Ticks are capable of spreading a wide range of dangerous diseases and therefore can be serious considerations for both people and pets. Her, our Bellevue vets explain what signs of ticks you should beware of and how to keep these external parasites away from your pets and family.
What are ticks?
Ticks are external parasites that feed on the blood of humans and animals alike. They don't fly or jump and so, generally, rely on their hosts for transportation. Once ticks are in the area around your property, pets will frequently become hosts and then bring these parasites into your home.
Are ticks dangerous?
Since ticks spread a wide range of serious diseases, they can be dangerous both to people and pets. Humans may be infected with dangerous diseases like Lyme disease when a tick's saliva—and the germs it contains—makes its way into their bloodstream.
What do ticks look like in Bellevue?
The western black-legged tick (also known as Ixodes pacificus) is one of the most common tick species found in Bellevue and has the dubious distinction as being the species responsible for most cases of Lyme disease in Washington state. It's joined by the American dog tick, Rocky Mountain wood tick and soft tick.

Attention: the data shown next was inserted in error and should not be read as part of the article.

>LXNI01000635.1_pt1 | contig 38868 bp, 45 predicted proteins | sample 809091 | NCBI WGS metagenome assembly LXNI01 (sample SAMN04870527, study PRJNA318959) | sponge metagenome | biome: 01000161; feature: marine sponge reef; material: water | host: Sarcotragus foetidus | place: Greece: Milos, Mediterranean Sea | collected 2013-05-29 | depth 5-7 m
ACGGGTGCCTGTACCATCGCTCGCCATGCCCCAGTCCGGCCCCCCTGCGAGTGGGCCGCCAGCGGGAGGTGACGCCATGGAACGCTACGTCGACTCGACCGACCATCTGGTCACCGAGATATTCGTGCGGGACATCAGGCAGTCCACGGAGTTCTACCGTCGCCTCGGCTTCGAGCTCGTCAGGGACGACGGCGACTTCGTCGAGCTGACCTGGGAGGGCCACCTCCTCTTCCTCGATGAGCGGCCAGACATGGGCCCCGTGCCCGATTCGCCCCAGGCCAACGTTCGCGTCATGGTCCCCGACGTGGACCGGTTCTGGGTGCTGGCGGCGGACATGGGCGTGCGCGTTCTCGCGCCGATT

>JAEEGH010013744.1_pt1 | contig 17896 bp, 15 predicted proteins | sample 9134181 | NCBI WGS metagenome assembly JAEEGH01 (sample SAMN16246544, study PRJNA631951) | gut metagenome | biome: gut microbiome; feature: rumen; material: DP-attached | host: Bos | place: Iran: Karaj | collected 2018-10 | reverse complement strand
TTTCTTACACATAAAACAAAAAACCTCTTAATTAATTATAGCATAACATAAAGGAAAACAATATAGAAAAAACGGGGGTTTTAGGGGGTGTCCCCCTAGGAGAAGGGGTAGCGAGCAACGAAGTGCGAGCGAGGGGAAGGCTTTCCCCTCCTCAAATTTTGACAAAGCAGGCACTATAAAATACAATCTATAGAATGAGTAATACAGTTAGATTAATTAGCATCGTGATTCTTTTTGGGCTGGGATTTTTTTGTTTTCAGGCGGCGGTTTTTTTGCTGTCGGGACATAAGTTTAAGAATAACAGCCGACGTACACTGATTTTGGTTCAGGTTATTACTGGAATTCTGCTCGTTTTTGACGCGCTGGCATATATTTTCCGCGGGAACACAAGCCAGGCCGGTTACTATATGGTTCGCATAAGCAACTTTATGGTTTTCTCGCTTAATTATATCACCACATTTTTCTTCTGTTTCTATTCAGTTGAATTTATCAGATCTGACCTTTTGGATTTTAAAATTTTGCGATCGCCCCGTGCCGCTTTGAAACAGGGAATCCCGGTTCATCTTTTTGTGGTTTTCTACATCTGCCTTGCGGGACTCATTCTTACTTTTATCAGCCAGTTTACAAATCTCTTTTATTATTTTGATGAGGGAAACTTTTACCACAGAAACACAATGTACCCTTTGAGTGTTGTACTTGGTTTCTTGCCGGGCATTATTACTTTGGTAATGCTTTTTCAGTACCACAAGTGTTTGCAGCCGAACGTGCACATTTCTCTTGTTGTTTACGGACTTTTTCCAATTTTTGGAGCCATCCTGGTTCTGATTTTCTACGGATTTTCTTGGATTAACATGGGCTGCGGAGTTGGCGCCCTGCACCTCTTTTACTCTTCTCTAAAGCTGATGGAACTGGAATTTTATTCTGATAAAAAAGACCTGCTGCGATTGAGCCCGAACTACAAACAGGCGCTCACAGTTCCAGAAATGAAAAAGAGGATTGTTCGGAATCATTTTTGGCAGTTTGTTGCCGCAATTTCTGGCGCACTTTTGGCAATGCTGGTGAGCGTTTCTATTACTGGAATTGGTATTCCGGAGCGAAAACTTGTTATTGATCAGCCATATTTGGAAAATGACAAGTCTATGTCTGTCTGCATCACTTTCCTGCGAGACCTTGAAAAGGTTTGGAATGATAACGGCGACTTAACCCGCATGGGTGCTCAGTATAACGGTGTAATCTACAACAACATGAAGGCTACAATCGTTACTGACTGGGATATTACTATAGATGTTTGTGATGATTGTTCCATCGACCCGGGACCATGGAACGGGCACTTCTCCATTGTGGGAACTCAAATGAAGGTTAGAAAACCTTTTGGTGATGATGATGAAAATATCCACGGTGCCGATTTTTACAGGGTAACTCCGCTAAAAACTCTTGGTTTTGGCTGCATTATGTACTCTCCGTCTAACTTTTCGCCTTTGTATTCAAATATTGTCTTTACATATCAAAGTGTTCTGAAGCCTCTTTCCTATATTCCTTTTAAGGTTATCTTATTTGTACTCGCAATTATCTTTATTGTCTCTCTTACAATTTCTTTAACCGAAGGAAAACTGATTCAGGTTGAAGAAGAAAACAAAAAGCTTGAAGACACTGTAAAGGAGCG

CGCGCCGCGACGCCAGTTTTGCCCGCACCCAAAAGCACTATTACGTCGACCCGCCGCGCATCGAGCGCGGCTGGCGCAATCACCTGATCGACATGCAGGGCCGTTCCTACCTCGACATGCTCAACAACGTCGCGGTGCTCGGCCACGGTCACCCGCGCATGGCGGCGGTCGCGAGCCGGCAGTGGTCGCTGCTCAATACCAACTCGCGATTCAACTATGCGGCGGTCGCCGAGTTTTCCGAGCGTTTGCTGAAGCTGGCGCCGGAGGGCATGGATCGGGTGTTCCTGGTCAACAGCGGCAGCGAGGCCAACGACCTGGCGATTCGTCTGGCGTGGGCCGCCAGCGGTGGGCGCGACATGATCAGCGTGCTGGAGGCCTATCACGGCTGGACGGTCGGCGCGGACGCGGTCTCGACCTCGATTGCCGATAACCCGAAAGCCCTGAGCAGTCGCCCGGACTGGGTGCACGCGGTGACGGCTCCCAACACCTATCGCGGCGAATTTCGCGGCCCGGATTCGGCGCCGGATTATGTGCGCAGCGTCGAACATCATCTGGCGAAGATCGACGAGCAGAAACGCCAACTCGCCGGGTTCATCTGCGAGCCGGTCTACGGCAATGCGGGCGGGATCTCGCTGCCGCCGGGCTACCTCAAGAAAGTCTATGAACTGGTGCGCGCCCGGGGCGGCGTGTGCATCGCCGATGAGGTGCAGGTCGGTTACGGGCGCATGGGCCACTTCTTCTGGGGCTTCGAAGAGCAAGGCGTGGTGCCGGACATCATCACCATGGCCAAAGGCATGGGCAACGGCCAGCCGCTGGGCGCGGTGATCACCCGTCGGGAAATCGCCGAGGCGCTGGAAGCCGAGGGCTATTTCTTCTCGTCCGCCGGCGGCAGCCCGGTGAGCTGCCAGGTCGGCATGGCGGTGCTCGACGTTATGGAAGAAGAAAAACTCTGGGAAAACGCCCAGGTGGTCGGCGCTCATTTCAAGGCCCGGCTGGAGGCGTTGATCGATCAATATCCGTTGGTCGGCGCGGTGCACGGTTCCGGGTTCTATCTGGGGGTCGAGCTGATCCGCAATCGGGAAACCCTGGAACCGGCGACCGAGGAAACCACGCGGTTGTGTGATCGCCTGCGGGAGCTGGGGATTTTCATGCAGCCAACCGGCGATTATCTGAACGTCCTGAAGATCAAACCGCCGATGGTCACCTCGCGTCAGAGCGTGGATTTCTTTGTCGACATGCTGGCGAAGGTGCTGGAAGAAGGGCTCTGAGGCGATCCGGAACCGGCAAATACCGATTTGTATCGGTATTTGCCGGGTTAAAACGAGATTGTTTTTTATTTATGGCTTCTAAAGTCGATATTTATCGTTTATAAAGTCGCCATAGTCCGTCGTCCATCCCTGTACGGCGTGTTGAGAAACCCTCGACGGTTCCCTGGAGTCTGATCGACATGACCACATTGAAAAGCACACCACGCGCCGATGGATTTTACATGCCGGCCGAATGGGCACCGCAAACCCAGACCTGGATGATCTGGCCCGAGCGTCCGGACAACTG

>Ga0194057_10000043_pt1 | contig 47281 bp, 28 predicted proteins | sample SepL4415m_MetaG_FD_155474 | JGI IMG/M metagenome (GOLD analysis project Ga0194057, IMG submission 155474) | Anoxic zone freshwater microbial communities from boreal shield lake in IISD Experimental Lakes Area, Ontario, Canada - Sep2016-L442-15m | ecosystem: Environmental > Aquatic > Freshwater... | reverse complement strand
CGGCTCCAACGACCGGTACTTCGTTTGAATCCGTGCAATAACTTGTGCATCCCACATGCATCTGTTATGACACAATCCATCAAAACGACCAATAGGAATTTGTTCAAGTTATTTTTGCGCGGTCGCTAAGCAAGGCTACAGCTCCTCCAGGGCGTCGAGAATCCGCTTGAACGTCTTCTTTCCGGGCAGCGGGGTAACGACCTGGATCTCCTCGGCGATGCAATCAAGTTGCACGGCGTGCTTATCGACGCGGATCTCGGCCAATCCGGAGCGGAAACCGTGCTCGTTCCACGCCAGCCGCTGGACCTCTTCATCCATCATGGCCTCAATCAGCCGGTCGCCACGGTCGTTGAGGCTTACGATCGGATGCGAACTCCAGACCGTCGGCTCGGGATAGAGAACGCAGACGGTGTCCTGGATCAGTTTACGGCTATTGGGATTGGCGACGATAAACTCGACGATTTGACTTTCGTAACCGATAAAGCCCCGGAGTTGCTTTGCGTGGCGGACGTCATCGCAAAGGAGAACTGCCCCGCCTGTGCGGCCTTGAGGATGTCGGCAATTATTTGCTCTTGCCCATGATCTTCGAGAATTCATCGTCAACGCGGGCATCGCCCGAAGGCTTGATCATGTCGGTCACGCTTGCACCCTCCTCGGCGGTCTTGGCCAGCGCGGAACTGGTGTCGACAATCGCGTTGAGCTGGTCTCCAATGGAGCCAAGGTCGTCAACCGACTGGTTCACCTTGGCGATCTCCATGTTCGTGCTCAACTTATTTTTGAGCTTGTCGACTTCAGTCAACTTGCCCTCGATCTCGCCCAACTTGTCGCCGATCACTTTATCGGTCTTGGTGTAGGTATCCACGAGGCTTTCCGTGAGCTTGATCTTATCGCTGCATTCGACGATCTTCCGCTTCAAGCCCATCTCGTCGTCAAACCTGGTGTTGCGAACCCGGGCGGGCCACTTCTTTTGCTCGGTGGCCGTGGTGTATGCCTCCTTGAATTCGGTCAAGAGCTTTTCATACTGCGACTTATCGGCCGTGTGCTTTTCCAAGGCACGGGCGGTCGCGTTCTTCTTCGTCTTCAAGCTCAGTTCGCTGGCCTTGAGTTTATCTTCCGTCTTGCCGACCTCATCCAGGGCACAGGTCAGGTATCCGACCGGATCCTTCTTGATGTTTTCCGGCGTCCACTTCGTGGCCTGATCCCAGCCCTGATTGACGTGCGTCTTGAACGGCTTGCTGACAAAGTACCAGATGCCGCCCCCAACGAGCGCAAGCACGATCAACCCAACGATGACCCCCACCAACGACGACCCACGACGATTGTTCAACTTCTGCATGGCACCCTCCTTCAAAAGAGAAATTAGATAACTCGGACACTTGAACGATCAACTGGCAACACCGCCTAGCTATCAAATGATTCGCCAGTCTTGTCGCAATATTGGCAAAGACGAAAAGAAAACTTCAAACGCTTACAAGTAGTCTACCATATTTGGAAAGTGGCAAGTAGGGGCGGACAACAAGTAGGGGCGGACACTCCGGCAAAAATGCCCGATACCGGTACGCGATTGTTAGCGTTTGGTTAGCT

The Western black-legged tick is found in wooded, brushy areas and both males and females have flat, oval bodies. While females' bodies are about 1/8" in size and orangish-brown (with a reddish-brown colored abdomen that becomes darker after feeding on a host), males are roughly 1/16" and reddish-brown overall. They are longer than they are wide, and have sharply pointed, toothed mouthparts you can see clearly from above. Though tick exposure may occur year-round, they are most active during warmer months.
How do I check my pet for ticks?
Even after a short walk through bush and grass, check your dog carefully for ticks. Be sure to check deep within your pet's fur, behind and inside the ears, between the legs, around the neck and between the toes.
How do I get rid of or prevent ticks?
You can use a range of different methods for getting rid of and preventing ticks on your dog or other small pet. These include oral medications, tick collars, spot-in treatments and even medicinal shampoos that kill ticks on contact with your pet. Ask your vet what they thing the best option for you and your pet for tick prevention is.
To help keep ticks away from your yard, it's a good idea to keep your lawn well-trimmed. This will give ticks fewer areas to live and breed, reducing the risk of ticks being around. At the height of tick season, you'll also want to limit the amount of time your pet spends outside.